“Surreal,” is how Aaron-Jason Enous ’19 describes his budding legal career.
Enous, known as AJ to his friends, is an assistant conflict defender in the Schenectady County Conflict Defender’s Office.
“I love what I do. If I could have prayed for the perfect position, the environment I work in is probably more fulfilling than that,” he said. “Surreal is the only word.”
Enous’ hyperbolic description is because the position seemed so far away, nearly a decade ago, after he failed the LSAT the first time he took it. The setback wasn’t for lack of trying either. He grew up in Schenectady’s Hamilton Hill neighborhood as the youngest of four children. Some of his childhood was spent in foster care, then at age 8 he lived with his mother again until about 16. As a teen, he got his own apartment and put himself through high school. Then, after graduating from Schenectady High School, Enous earned a criminal justice degree from Bryant & Stratton College and a history degree from The Sage Colleges in 2010. But after stumbling on the LSAT, he almost gave up his aspirations of becoming a lawyer.
“When I was a kid, they told us to get a degree and you’ll find a nice job. A bachelor’s degree could get you a living wage when I was younger,,” he said. “I figured out for myself that I wanted to do more.”
The Great Recession was at its peak in 2010 and jobs were hard to find. Enous made the tough decision to put his ambitions on hold and forego another run at the LSAT at the time. Instead, he trained with Job Corps, a career training program administered by the U.S. Department of Labor. He eventually found a job in a New York State juvenile detention facility.. It was stressful and far from his dream.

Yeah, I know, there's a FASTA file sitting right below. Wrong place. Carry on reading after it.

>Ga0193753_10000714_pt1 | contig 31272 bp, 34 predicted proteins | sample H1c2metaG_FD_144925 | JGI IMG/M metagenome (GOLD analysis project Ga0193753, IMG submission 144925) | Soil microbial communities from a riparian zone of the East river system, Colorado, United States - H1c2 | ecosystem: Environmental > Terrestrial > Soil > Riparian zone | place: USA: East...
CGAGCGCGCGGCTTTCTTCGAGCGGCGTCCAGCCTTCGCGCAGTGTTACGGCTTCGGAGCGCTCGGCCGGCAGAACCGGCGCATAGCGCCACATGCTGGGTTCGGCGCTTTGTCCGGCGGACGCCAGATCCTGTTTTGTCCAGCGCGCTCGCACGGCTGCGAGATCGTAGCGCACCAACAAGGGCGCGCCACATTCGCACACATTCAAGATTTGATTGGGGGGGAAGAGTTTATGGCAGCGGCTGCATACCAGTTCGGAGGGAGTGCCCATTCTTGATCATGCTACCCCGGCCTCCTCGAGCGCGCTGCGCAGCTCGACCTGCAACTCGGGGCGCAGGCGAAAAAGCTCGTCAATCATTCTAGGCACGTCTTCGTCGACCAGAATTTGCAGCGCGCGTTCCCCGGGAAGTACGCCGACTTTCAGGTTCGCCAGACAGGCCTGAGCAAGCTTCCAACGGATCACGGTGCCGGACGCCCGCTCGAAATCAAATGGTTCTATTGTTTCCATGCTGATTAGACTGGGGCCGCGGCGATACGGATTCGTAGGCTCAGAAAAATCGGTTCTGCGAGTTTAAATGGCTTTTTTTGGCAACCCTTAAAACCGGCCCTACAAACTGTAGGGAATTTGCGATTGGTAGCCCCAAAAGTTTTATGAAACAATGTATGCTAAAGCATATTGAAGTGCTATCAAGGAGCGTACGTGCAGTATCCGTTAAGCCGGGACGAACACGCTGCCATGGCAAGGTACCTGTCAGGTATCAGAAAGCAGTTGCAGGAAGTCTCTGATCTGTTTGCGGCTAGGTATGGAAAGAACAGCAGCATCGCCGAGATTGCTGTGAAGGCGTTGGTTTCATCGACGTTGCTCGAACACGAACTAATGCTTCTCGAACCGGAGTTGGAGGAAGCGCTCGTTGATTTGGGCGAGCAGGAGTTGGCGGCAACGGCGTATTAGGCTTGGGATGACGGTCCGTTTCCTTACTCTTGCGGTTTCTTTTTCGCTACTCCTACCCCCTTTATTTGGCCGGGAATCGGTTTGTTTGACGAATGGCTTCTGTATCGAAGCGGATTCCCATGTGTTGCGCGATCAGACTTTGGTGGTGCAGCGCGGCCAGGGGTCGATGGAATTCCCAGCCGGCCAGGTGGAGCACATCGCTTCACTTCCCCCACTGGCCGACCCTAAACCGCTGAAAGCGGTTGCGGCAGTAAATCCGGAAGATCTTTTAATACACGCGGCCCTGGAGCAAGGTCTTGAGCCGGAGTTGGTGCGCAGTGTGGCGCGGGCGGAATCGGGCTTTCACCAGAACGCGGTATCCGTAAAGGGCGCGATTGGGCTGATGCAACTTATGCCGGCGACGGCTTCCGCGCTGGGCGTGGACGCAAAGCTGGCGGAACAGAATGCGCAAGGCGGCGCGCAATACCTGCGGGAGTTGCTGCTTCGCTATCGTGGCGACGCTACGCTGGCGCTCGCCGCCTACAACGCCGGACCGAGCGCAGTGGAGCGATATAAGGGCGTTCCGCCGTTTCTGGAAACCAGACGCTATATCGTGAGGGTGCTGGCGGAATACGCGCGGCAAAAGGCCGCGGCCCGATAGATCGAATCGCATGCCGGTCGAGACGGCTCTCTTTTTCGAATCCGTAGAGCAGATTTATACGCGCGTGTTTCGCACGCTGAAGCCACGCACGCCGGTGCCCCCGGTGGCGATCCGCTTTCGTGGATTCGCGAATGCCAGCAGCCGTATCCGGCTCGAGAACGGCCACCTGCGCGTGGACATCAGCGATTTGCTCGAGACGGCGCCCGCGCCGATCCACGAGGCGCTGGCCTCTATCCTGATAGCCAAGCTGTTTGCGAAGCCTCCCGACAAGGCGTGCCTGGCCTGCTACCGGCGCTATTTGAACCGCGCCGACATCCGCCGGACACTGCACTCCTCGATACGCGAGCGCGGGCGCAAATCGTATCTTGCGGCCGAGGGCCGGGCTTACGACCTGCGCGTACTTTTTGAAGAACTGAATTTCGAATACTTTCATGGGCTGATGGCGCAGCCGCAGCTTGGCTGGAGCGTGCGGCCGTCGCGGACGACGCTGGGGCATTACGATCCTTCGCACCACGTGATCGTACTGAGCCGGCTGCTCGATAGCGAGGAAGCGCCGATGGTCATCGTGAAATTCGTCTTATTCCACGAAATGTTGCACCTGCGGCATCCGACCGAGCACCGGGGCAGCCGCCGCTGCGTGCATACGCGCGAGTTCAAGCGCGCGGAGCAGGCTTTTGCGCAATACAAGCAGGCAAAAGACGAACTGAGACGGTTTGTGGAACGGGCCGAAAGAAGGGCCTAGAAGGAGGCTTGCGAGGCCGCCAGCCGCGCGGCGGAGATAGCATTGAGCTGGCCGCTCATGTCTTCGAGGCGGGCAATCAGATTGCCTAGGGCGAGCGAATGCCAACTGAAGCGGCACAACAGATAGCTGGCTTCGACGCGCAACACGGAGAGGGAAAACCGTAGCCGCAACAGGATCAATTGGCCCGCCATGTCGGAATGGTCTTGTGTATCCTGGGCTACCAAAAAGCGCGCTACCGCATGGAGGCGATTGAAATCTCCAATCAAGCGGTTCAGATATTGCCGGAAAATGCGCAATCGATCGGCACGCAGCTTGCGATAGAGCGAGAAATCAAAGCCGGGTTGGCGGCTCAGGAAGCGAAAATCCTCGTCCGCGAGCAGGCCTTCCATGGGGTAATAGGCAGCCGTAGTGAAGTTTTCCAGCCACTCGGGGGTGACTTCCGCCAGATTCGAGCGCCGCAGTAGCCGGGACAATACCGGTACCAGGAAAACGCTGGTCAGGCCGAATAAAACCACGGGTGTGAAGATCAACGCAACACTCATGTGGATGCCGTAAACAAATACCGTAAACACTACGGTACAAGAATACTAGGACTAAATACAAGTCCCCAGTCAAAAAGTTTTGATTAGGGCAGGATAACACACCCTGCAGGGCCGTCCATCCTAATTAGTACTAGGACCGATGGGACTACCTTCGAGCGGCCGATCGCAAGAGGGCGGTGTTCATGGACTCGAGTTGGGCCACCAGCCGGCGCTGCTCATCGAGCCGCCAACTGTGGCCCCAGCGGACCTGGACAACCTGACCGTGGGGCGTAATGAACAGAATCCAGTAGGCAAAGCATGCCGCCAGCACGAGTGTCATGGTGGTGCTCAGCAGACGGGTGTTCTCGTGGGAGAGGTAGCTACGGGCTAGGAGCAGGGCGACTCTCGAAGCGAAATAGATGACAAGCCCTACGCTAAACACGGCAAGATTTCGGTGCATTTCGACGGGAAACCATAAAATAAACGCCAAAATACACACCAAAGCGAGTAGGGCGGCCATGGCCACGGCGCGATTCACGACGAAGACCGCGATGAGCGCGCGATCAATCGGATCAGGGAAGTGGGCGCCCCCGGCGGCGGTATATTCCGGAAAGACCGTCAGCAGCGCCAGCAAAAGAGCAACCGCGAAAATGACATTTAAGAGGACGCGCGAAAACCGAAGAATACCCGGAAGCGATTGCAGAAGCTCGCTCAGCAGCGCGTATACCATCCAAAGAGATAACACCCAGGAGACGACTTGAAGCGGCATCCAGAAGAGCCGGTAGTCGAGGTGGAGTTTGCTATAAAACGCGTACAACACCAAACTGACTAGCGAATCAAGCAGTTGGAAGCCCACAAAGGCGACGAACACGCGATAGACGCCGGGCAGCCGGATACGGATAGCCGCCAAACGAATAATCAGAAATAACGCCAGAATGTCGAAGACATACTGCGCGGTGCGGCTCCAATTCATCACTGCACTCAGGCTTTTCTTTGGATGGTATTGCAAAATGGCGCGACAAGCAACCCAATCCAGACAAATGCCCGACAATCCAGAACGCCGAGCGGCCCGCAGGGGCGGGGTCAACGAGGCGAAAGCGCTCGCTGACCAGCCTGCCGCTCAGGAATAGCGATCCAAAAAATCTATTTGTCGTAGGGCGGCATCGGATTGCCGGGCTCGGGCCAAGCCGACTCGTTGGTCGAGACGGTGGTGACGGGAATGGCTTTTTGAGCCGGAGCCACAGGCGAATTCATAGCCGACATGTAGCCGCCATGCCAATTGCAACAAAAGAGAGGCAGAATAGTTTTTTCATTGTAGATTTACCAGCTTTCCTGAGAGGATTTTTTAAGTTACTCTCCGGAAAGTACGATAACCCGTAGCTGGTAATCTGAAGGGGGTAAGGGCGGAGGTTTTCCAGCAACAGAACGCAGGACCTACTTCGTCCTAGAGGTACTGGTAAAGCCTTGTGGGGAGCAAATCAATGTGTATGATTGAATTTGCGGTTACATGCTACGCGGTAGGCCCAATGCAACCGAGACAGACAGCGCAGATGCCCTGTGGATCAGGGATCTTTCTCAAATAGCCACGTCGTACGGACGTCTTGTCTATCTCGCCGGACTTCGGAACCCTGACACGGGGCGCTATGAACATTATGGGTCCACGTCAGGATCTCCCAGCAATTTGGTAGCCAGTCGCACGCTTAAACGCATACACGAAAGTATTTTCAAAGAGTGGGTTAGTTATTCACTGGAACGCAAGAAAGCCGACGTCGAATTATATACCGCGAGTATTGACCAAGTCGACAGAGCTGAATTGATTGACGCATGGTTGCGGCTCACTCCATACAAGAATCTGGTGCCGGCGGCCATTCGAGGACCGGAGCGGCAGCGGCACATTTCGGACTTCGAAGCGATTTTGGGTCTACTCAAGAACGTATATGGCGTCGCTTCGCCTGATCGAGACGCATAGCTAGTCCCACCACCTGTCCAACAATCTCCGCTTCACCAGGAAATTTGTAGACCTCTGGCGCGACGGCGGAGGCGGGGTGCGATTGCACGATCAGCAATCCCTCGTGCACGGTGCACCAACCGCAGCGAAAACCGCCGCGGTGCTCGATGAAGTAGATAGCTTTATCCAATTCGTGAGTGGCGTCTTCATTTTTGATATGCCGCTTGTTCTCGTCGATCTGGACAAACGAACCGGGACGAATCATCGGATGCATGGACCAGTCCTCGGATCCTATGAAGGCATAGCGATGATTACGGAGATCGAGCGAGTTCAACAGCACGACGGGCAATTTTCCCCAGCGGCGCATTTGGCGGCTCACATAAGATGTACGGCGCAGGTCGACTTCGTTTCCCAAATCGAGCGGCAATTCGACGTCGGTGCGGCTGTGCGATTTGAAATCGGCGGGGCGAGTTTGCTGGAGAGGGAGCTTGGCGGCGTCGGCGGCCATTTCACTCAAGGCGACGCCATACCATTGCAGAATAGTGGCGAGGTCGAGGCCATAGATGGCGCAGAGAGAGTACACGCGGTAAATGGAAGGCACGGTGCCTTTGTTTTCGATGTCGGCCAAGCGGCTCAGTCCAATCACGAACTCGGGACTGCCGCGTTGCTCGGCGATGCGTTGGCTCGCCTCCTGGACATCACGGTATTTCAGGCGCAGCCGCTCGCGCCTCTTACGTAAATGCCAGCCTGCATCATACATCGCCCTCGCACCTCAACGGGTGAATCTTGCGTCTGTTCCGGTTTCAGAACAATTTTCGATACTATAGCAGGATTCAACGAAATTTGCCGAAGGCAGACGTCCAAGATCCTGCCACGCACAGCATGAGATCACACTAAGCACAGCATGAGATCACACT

After his mother died in 2016 due to complications from heart problems and with encouragement from friends and mentors, Enous decided it was time to recommit to his goal and take the LSAT again. He wanted to honor his mother’s life and forge a better path for himself and his five children.
This time he passed, and was admitted to Albany Law School’s four-year J.D. program.
Law school was tough at first, but as Enous put in the work his grades improved and he finished his degree in two and a half years.
“I had faith in the impossible, now I live the impossible every day,” he said. “When you’re in the trenches, it can be hard to see the other side but then when you graduate and look back you realize there were some beautiful moments where I grew as a person.”
Enous considers himself a spiritual person and having that faith guided him. It still does today.
“I had this thought,” he said about a moment of clarity during his early days at Albany Law. “Just because I’m a seed today, doesn’t mean I won’t be a tree tomorrow. A seed has all the potential to become a tree.”
Enous passed the bar exam in February 2020 – on his first try – but his dream was stalled again as his job search was held up by the COVID-19 pandemic. Luckily, when restrictions eased in July, he started in the Schenectady County Conflict Defender’s Office.
Even if his current position seems surreal to him, Enous is now making a real impact in his own community.
“As a kid, I figured out that I had to do something affirmative with my life or I was going to end up in a jail cell,” he said. “As a kid I had seen so much already that I figured that out. School was the way to make sure that didn’t happen – and being a lawyer doing this kind of work to help others is a dream come true.”